## 1 4627 12188
## 2 4622 11131 5 1056.8 87.765 < 2.2e-16 ***
## ---
## Signif. codes: 0 '***' 0.001 '**' 0.01 '*' 0.05 '.' 0.1 ' ' 1
```

### Compare in a Table

We can also compare the models in a well-formatted table that makes many aspects easy to compare. Two main packages allow us to compare models:

`stargazer`

`texreg`

Both provide simple functions to compare multiple models. For example, `stargazer`

provides:

`library(stargazer)`

```
##
## Please cite as:
```

`## Hlavac, Marek (2015). stargazer: Well-Formatted Regression and Summary Statistics Tables.`

`## R package version 5.2. http://CRAN.R-project.org/package=stargazer`

```
stargazer(fit2, fit3,
type = "text")
```

```
##
## =====================================================================
## Dependent variable:
## -------------------------------------------------
## famsize
## (1) (2)
## ---------------------------------------------------------------------
## raceOtherHispanic -0.518*** -0.412***
## (0.108) (0.104)
##
## raceWhite -1.126*** -1.027***
## (0.087) (0.084)
##
## raceBlack -0.798*** -0.559***
## (0.091) (0.088)
##
## raceOther -0.573*** -0.562***
## (0.098) (0.095)
##
## marriage2 -1.229***
## (0.087)
##
## marriage3 -1.202***
## (0.078)
##
## marriage4 -0.477***
## (0.125)
##
## marriage5 -0.809***
## (0.060)
##
## marriage6 -0.492***
## (0.089)
##
## Constant 3.619*** 3.969***
## (0.078) (0.078)
##
## ---------------------------------------------------------------------
## Observations 4,632 4,632
## R2 0.043 0.126
## Adjusted R2 0.042 0.124
## Residual Std. Error 1.623 (df = 4627) 1.552 (df = 4622)
## F Statistic 51.367*** (df = 4; 4627) 73.729*** (df = 9; 4622)
## =====================================================================
## Note: *p<0.1; **p<0.05; ***p<0.01
```

## When Assumptions Fail

There are many things we can try when our assumptions fail. In my opinion, the best and most interpretable way is to use a Generalized Linear Model (GLM) which is discussed in the next chapter. There are a few other things you can try which I’ll show here. But, keep in mind that these things can cause other problems. For example, to fix normality we may accidentally cause heteroskedasticity. With that in mind, here are some common methods to help a model fit better.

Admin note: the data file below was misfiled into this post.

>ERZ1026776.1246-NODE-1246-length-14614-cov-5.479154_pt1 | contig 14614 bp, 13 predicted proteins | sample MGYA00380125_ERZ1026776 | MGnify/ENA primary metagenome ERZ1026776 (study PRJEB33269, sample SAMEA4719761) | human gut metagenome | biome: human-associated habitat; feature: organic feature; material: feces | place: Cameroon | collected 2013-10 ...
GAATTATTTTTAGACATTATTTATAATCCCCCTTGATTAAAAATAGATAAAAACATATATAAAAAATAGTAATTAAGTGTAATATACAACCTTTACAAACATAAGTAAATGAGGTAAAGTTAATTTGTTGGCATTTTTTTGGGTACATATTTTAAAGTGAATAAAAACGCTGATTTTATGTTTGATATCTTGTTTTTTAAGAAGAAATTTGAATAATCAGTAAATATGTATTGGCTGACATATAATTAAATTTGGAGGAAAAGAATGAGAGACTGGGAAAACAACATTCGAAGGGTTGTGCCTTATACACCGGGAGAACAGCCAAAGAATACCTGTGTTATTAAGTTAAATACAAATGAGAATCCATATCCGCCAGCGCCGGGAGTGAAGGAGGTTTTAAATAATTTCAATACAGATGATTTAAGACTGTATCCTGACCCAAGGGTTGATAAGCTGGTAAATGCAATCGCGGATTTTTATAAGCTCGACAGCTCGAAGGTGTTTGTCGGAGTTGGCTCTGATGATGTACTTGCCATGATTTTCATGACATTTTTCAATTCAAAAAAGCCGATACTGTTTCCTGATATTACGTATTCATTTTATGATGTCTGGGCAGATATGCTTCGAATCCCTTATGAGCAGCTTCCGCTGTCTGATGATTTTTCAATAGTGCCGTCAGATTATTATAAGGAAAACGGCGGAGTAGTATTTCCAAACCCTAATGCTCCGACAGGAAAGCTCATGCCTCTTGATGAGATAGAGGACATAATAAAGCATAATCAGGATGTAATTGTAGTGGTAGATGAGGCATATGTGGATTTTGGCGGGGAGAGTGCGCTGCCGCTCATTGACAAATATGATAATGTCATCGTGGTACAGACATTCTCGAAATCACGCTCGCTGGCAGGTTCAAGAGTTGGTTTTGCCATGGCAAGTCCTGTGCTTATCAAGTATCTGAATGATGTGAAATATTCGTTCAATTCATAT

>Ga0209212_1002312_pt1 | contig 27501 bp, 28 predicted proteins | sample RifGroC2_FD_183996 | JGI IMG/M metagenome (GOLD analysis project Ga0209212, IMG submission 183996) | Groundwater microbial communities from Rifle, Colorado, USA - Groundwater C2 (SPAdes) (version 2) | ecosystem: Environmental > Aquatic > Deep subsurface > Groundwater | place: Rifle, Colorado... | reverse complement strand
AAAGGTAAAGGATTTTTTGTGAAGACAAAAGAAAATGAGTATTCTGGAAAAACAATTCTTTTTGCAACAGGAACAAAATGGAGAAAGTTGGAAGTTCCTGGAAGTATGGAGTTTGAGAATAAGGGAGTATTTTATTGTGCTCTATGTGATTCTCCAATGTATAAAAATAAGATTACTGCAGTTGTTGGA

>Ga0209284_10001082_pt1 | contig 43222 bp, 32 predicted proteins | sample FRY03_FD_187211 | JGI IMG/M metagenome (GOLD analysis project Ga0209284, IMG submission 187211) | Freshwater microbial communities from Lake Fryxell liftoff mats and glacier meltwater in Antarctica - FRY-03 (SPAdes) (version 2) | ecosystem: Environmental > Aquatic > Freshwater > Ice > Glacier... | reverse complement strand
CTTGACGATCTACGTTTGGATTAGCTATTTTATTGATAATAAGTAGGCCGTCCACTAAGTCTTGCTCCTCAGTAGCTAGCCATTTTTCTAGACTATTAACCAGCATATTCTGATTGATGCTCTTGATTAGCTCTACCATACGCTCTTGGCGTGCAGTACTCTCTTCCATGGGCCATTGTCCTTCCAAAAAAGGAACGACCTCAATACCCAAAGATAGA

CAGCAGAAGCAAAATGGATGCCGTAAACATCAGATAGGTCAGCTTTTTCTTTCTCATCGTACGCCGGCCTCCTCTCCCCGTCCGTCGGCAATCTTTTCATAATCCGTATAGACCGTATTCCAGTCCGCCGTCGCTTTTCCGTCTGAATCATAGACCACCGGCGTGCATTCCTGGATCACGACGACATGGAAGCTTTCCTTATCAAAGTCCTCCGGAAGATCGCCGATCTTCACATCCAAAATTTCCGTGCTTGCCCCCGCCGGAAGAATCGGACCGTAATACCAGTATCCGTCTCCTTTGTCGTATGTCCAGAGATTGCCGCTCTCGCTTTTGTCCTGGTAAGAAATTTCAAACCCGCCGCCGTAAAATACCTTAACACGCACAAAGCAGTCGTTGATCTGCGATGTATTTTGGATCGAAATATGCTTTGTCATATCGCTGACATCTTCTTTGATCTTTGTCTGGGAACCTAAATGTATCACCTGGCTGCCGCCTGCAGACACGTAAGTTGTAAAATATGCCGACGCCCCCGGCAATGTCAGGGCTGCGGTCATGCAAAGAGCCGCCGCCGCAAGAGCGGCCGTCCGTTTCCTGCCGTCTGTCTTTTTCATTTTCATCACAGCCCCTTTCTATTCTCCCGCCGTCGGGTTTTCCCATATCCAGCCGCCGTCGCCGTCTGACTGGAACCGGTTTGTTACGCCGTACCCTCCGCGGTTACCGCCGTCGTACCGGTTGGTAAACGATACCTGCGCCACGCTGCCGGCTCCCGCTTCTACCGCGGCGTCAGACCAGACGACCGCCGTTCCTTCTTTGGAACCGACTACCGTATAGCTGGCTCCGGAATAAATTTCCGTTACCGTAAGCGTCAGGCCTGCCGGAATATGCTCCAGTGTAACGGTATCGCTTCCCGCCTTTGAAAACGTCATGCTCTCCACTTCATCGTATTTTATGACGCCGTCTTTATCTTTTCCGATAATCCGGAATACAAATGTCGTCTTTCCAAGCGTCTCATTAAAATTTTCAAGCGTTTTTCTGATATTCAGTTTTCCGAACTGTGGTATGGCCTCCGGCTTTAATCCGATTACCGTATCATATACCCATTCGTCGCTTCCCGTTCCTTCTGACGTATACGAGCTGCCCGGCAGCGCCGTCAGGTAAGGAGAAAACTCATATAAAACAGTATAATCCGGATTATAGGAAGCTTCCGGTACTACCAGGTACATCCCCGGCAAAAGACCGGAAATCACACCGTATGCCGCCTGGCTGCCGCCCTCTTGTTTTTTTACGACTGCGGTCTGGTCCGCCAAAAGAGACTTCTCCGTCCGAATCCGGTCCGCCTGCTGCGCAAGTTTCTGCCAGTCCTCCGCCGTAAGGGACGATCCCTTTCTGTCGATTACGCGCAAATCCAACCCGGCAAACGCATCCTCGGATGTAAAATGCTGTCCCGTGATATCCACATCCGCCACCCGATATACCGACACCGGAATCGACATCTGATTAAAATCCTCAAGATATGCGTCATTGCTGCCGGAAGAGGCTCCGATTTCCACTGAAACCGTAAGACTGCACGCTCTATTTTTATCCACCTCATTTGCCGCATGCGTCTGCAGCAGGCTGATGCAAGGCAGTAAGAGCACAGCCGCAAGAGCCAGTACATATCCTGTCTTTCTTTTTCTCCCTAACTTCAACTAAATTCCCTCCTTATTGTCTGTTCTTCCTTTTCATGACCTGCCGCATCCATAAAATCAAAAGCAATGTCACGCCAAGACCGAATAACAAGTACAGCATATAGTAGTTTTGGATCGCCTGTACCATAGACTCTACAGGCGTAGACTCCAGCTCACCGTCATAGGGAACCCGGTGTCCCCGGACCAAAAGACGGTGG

### Log-Linear, Log-Log, Linear-Log, Other

Sounds like a great tongue-twister? Well, it is but it’s also three ways of specifying (i.e. deciding what is in) your model better.

**Log-Linear** is where we adjust the outcome variable by a natural log transformation. This is done easily in `R`

:

```
df$log_outcome <- log(df$outcome)
lm(log_outcome ~ var1, data=df)
```

**Log-Log** is where we adjust both the outcome and the predictor variable with a log transformation. This is also easily done:

```
df$log_outcome <- log(df$outcome)
df$log_var1 <- log(df$var1)
lm(log_outcome ~ log_var1, data=df)
```

**Linear-Log** is where we adjsut just the predictor variable with a log transformation. And, you guessed it, this is easily done in `R`

:

```
df$log_var1 <- log(df$var1)
lm(outcome ~ log_var1 + var2, data=df)
```

**Other** methods such as square rooting the outcome or using some power function (e.g. square, cube) are also quite common. There are functions that look for the best transformation to use. However, I will not cover it here since I think GLM’s are better. So if you want to learn about other ways to help your linear model go to the next chapter.

## Interactions

Many times hypotheses dealing with human beings include interactions between effects. Interactions are when the effect of one variable depends on another variable. For example, the effect of marital status on family size may depend on whether the individual is a minority. In fact, this is the hypothesis we’ll test below.

Including interactions in ANOVA and regression type models are very simple in `R`

. Since interpretations of interaction effects are often best through plots, we will also show simple methods to visualize the interactions as well.

### Interactions in ANOVA